10. Jhan jhan jhan jhan payal baaje by Lata Mangeshkar from Buzdil (1951), lyrics Shailendra, music by S D Burman

This song is in Nat Bihag, another variant of Bihag that was made popular by a bandish with the same mukhda as the film song. S D Burman’s non-film version of this song has earlier figured on SoY. The later parts of the song bring in other ragas.

11. Tu jahan jahan chalega, mera saya saath hoga by Lata Mangeshkar from Mera Saaya (1966), lyrics Raja Mehdi Ali Khan, music Madan Mohan

Raj Khosla made three spooky/mystery movies with Sadhna in double role. If we remember Woh Kaun Thi and Mera Saya a lot better than Anita, the primary reason would be Madan Mohan’s music. This song is set to raga Nand, also known as Anandi and Nand Kalyan. To my knowledge, this is the only song in this raga. Madan Mohan has so thoroughly exhausted the range of this raga that he left no room for anyone else to try anything.

Purists may scoff at the inclusion of Nand in this list, saying that it is not related to Bihag but to Kalyan. However, to my ears it sounds closer to Bihag. Readers may decide for themselves.

We now enter the classical territory. YouTube presents a very large choice in Bihag. I have tried to pick pieces that are not very long and give the listener a feel for the raga in a short time. This one by Amjad Ali Khan serves the purpose admirably. The middle tempo composition easily recalls ‘Ban ke chakori gori jhoom jhoom nacho ri’:

This one by Ustad Rashid Khan is equally effective in presenting the raga in a short time:

Pandit Jasraj delights in a slightly longer piece full of energy:

Now to Maru-Bihag. As I mentioned, it was a very popular raga with lady singers in the seventies. I have a distinct recollection of this piece by Dr. Prabha Atre from my student days:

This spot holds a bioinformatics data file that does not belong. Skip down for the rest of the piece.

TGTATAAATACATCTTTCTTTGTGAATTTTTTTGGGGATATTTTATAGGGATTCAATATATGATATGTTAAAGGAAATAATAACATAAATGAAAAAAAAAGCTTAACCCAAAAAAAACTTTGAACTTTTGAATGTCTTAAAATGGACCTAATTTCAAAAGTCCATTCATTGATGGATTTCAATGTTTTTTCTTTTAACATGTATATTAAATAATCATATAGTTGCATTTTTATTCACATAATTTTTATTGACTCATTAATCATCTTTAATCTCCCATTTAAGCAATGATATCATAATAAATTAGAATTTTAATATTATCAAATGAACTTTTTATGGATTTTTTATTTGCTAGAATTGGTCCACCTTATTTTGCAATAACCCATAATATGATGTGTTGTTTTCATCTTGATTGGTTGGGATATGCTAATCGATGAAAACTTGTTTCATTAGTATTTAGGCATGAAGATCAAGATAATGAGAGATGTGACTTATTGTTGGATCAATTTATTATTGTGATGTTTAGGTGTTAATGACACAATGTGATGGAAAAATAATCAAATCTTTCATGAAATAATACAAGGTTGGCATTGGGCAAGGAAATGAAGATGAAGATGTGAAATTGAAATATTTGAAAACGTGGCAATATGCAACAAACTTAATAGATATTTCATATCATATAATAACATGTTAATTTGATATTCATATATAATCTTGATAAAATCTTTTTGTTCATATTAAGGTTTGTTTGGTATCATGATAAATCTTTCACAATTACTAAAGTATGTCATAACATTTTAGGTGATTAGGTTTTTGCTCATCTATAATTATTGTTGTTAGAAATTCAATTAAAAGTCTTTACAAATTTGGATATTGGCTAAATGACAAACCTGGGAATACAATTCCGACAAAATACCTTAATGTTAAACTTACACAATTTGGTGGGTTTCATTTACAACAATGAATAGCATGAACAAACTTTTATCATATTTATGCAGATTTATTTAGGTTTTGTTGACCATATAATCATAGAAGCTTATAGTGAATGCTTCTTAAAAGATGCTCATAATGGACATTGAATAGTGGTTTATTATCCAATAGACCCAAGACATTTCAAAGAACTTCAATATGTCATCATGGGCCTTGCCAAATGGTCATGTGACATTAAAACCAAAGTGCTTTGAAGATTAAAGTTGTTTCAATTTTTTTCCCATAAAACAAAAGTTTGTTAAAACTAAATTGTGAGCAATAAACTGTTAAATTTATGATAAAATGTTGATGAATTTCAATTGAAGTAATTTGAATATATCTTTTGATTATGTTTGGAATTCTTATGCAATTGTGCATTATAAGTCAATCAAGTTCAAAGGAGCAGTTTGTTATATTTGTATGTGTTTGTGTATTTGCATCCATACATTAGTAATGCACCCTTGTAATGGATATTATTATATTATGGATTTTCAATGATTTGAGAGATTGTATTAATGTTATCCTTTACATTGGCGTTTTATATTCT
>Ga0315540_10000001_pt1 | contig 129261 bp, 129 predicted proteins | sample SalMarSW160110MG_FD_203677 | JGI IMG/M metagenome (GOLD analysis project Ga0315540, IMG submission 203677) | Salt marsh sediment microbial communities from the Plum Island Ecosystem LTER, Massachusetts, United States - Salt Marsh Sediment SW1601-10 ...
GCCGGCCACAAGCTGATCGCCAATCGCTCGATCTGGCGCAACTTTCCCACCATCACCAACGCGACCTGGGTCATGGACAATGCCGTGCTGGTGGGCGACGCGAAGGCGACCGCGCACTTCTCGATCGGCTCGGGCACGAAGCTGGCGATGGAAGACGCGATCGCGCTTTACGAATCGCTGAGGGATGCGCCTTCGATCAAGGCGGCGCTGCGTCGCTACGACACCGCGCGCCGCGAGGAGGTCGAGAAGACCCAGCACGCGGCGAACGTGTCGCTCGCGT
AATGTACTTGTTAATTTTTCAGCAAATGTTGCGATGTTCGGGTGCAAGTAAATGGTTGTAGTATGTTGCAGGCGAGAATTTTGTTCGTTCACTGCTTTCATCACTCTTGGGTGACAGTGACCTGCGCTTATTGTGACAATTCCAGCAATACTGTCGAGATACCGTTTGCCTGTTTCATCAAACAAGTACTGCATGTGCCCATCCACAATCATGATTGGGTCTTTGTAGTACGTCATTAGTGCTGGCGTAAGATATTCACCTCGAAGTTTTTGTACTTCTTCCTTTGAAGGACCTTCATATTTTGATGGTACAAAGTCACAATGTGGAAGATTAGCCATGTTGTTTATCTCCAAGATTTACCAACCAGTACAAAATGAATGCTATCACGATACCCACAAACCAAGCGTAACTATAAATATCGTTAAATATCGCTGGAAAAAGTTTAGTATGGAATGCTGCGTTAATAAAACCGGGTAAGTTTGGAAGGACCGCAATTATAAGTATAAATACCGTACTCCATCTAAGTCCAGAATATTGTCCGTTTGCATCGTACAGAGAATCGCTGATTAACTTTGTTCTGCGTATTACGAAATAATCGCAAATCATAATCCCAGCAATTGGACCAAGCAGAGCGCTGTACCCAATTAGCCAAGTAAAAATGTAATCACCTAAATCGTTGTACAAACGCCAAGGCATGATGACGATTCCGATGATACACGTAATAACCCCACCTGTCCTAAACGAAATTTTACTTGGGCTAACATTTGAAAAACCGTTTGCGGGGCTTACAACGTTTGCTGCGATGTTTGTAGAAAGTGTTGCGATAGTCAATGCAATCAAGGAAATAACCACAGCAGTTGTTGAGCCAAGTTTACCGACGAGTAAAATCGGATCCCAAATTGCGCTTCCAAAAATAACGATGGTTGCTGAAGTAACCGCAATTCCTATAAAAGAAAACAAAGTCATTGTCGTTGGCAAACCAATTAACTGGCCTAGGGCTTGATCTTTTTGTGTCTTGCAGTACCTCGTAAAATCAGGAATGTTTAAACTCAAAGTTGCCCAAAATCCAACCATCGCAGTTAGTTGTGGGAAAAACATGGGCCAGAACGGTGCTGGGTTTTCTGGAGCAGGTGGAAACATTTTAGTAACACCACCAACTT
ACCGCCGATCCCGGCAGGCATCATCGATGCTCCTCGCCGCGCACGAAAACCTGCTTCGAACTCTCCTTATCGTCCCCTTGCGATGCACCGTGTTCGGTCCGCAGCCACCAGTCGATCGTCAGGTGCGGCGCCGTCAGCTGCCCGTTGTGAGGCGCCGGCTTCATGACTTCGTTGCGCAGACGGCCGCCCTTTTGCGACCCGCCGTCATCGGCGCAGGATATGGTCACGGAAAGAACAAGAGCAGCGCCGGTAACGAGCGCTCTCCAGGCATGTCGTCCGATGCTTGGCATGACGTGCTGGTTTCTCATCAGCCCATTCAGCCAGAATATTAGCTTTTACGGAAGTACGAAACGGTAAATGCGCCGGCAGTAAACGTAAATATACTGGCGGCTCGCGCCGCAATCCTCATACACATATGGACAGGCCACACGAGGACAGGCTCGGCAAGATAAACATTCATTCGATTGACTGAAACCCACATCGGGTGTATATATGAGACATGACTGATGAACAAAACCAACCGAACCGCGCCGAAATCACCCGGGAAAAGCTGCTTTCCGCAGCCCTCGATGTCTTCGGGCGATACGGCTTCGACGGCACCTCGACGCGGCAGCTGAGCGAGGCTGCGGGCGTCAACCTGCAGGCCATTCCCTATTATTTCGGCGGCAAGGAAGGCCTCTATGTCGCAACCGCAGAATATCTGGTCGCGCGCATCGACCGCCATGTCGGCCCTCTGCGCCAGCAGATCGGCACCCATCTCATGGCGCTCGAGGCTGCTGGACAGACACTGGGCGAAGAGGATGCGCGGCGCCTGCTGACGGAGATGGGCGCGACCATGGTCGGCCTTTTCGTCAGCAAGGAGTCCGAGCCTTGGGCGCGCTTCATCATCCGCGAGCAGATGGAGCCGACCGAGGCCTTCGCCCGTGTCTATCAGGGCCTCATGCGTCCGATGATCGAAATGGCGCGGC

Ustad Rashid Khan again. Those who want to get a feel for the similarities and differences between Bihag and Maru-Bihag would do well to listen to the two pieces by him in this list:

For Nat Bihag one can’t beat this short piece by Ustad Faiyyaz Khan Saheb:

Rajan and Sajan Mishra present raga Nand in their signature style:

That’s all friends. My apologies again for the inexcusable delay. I hope to be more regular henceforth – internet and health permitting.

{ 74 comments… read them below or add one }

1 Naresh P. Mankad January 19, 2017 at 4:14 am

No mention of Lata’s gems, Tere pyar men dildar (Mere Mehboob) and Sakhi ri pi ka naam na poochho (Sati Sabiti)?

2 Subodh Agrawal January 19, 2017 at 12:45 pm

Dear Mr Mankad. Thanks for pointing out the songs. Not only these, many other good songs had to be left out to limit the list to a manageable size.

3 D P Rangan January 19, 2017 at 3:12 pm


A wonderful presentation of this raga and its allies. Fully enjoyed all the songs. I am happy you fulfilled my longing to read a blog on a raga. I love classic music to a great extent , both carnatic and hindustani as a lay individual without too much depth. Fortunately both my sons have learnt classic music very well as I wanted them. I have heard all the film songs many times in the past.